If you’ve been following our blog over the past few months, you know that we’ve focused quite a bit on ADU’s, or Granny Flats. As the State of California pushes to add more affordable housing over the next decade or two, we should also remember that one of the traditional reasons for building independent living units, such as Granny Flats, was to house our Grannies … in other words, our aging parents.
We’ve found that about 25-30% of our clients building ADU’s are still building them for that very reason. They have a mother, father, or other senior relative who is needing to make, or planning ahead for, some life adjustment. Often, these relatives don’t need immediate, round-the-clock professional care, but they would do well with someone close to look in on them occasionally. They would like to have their own space and maintain some sense of independence.
We all would, right?
What is Aging in Place?
Aging in Place occurs when a person is able to live in a home of their choosing (usually at home). It affords them as normal a lifestyle as possible, so they can perform everyday functions with little or no assistance—despite some of the restrictions and limitations that come with age or illness.
In the remodel industry, Aging in Place design means we consider our clients’ future needs, understanding the physical restrictions that come with age and illness. Our designs enable elderly or disabled residents to perform normal daily tasks easily.
Designing for Aging in Place
Aging in place design is, essentially, based on accessibility. In order to function and live a good quality of life, our clients need to attend to every day tasks:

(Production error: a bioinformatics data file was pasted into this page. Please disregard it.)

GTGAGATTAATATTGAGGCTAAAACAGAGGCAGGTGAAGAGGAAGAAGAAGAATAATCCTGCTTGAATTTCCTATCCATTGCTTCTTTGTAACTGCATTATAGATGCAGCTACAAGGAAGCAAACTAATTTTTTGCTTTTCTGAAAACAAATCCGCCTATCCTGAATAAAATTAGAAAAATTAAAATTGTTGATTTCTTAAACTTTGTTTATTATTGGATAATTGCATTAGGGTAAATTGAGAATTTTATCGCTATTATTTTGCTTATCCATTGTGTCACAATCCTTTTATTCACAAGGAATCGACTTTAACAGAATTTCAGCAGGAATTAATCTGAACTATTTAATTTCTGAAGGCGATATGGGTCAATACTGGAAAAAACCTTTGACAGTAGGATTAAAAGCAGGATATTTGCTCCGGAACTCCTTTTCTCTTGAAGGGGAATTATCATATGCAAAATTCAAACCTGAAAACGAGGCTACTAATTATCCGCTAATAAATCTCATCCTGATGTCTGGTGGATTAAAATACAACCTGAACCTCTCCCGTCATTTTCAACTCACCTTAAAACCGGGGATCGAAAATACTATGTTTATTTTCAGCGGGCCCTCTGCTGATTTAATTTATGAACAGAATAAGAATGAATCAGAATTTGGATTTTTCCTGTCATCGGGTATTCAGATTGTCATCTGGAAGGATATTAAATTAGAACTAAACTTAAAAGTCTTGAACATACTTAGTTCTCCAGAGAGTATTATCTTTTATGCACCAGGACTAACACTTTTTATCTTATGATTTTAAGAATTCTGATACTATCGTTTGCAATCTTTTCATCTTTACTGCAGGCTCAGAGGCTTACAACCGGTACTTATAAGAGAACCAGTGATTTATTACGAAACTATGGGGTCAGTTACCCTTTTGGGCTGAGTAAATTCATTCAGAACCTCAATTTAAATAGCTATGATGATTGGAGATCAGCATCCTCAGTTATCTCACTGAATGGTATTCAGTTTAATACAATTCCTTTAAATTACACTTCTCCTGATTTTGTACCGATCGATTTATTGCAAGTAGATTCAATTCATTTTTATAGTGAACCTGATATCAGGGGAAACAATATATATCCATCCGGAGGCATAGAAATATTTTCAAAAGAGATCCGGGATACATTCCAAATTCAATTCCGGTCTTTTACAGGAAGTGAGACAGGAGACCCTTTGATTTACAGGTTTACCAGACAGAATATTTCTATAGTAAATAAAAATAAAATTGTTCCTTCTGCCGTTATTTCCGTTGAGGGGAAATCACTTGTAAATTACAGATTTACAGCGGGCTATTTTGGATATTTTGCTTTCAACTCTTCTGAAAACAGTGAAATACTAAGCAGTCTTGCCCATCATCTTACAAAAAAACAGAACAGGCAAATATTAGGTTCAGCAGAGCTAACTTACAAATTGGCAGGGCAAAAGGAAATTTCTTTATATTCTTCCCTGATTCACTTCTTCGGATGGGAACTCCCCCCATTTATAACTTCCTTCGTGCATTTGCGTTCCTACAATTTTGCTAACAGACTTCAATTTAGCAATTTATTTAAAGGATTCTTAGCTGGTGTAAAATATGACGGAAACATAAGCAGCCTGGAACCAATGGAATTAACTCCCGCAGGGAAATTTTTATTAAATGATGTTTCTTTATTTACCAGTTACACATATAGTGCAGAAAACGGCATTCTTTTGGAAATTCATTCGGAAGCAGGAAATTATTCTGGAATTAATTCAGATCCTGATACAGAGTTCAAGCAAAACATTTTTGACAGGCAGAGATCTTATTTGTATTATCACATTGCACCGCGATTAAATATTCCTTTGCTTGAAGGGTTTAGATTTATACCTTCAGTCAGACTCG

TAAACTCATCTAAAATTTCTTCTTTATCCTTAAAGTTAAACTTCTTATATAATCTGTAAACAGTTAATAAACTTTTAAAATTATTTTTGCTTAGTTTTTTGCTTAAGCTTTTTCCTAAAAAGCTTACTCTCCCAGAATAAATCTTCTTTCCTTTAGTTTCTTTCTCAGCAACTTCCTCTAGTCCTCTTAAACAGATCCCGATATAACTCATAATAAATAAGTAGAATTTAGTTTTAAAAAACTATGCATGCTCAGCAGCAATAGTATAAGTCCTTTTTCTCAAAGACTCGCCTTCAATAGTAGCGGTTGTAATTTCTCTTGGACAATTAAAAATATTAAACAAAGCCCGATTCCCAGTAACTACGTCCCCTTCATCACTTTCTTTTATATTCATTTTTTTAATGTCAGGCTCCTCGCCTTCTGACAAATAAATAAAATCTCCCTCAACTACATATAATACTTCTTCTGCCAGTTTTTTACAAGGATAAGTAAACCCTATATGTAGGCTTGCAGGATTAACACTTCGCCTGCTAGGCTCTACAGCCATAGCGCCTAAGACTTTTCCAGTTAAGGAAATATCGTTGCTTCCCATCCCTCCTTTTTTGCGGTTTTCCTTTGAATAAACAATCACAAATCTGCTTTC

Tending to personal care and hygiene
Cleaning and laundering
We understand conditions that increase one’s risk for accidents—diminished mobility, low endurance, poor eyesight, and loss of balance and strength. These issues can affect our clients’ lifestyles and abilities.
This means we consider every detail for safety and accessibility design:
Grab bars and handles
Wider halls, passages, and doorways
Roll-under sinks, cooking, and countertop areas
Low threshold, roll-in door, sills, and showers
Ramps, lifts, and elevators
Lever style doorknobs and oversized cabinet pulls
When to Design for Aging in Place
We generally have two types of Aging in Place clients: those with immediate needs and those who have some time to plan ahead.
Those with immediate needs may have had a recent unexpected medical or health incident that has altered their ability to function properly. Often, we provide short-term design solutions until we can consider and carry out a more permanent, long-term design and renovation. These short-term renovations and modifications tend to be more functional than aesthetically pleasing.
Then we have clients who simply know they are aging and would like to plan for that eventuality. We work closely with these clients, considering their eventual needs based on their lifestyles. We plan well in advance and incorporate Aging in Place design features that are aesthetically pleasing as well as highly functional.